Investor advocates counter that cutting out leveraged loans from the investor protections nearly all other investments enjoy is ridiculous. “Without securities laws, this market becomes a wild west of sorts,” says Andrew Park of Americans for Financial Reform. “The issue is not sophistication. Sophisticated investors couldn’t know themselves that the DOJ was investigating Millennium for Medicare fraud.”
In The News: Are Leveraged Loans Securities? The Answer Could Upend a Trillion Dollar Market (Institutional Investor)
“The International Monetary Fund, the Federal Reserve, and the Bank for International Settlements have been warning of the risk of the growing leveraged loan market for several years. Despite this it has continued to grow,” said Andrew Park, senior policy advisor at the investor advocacy group Americans for Financial Reform.
In The News: Are higher capital requirements bad for the economy? It’s complicated. (American Banker)
“What we hear most from those opposed to higher capital requirements has been fairly qualitative and not grounded in robust data,” said Alexa Philo, a senior policy analyst for the consumer advocacy group Americans for Financial Reform and former Federal Reserve bank examiner. “I have not seen a credible data driven study that makes this case.”
“Cox compares the restrictions on bank M&A with the Herfindahl-Hirschman Index, first developed as a way to calculate concentration in the airline industry,” said Alex Philo, senior policy analyst at Americans for Financial Reform. “The Department of Justice allows this to go up to 2,500 in other sectors, says Cox, but for banks, the limit works out at 1,800, and an acquisition can cause a bank’s index to jump by 200 points.”
In The News: State Farm profits from fossil fuels while canceling fire coverage in California | Opinion (The Sacramento Bee)
Writes AFR’s Caroline Nagy: “The climate crisis is exacerbating our housing affordability crisis. The Federal Housing Finance Agency house price index hit an all-time high in June, pushing the American dream of home-ownership further out of reach. And with homelessness on the rise, record numbers of Americans struggle to secure affordable housing, leading many to move into fire- and flood-prone areas.”
In The News: Bill to Seize Failed Bank CEOs’ Pay Draws Bipartisan Senate Support (The Washington Post)
“There is now bipartisan momentum to pass legislation to hold executives more accountable when Wall Street takes outsized risks that pay off for executives but not the rest of us,” Natalia Renta, senior policy counsel at Americans for Financial Reform, said in an email. “It is a welcome change that some Republicans are finally joining forces with Democrats to advance an important aspect of financial reform.”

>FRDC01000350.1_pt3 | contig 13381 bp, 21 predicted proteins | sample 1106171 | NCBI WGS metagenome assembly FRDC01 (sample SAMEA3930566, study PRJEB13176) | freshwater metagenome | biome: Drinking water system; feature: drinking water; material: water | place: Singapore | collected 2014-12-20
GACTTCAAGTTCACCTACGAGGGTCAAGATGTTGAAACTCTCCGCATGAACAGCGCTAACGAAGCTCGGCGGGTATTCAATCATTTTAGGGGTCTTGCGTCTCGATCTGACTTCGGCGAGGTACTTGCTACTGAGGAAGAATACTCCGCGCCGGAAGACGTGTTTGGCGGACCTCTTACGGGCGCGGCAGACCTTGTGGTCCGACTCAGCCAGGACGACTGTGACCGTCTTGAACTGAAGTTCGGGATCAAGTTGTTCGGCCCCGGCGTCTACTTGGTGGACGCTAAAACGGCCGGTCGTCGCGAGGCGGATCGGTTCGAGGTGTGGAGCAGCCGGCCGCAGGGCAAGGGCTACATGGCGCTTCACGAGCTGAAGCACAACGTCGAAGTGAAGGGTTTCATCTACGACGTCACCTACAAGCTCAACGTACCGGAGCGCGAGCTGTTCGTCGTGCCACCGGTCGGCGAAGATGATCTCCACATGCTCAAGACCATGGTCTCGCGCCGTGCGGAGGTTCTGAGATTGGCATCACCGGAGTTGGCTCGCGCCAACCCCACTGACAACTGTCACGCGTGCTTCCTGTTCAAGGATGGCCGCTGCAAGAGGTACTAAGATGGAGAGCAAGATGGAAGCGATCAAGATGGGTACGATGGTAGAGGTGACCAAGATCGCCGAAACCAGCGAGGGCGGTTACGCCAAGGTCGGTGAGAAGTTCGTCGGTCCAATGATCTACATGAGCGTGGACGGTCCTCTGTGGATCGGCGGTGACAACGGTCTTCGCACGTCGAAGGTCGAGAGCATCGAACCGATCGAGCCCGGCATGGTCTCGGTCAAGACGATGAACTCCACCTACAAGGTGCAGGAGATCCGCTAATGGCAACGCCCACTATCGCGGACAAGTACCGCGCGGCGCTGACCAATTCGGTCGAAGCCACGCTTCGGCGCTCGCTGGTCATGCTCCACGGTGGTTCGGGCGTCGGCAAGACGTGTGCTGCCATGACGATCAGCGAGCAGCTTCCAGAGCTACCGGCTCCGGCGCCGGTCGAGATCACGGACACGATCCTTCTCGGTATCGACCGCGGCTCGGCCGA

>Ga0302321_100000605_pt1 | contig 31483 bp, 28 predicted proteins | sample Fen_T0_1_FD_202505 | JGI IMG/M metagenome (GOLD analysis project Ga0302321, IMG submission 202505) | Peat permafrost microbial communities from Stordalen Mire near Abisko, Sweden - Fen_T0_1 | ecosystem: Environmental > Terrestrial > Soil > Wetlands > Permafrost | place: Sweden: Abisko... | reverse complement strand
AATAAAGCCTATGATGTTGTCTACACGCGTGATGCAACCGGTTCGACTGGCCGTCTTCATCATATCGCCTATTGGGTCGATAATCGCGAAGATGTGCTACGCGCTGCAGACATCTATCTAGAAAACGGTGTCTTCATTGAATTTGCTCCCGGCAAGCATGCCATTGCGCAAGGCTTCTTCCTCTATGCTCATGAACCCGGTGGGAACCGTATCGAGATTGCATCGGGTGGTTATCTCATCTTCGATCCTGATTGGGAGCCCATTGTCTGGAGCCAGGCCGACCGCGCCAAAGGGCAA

In The News: New report about private equity in home health raises red flag, authors say (McKnight’s Home Care)
A new report reveals that the top five private equity firms collected over $850 million in Medicare revenue and operated almost 280 locations in 2020. These findings should sound an alarm bell for antitrust regulators, according to the report’s authors, Diana L. Moss, president of the American Antitrust Institute, and Oscar Valdes Viera, research manager for Americans for Financial Reform. They spoke to McKnight’s Home Care in a Newsmakers podcast.
In The News: American exceptionalism on climate risk amplifies financial instability (Green Central Banking)
“… it’s called climate change because the climate is changing, and much faster than scientists originally anticipated. We cannot merely use past data to predict future climate impacts,” wrote Alex Martin, senior policy analyst at AFR. “We must take a precautionary approach and heed the stern warnings from scientists about our dire current global trajectory. The US will not be spared the effects.”
“Wall Street will face renewed scrutiny from the American public about the privileges it enjoys thanks to a political system that for far too long went along with what the industry wanted, no matter the costs to the rest of us,” said Lisa Donner, executive director of Americans for Financial Reform.
“Blaming deposit insurance itself, however much the rescue of SVB depositors sticks in the craw, would be precisely the wrong reaction to this year’s crisis. The true injustice of the moment lies not in extending deposit insurance but in the paucity of obligations that bankers face in return,” AFR’s Communication Director, Carter Dougherty wrote.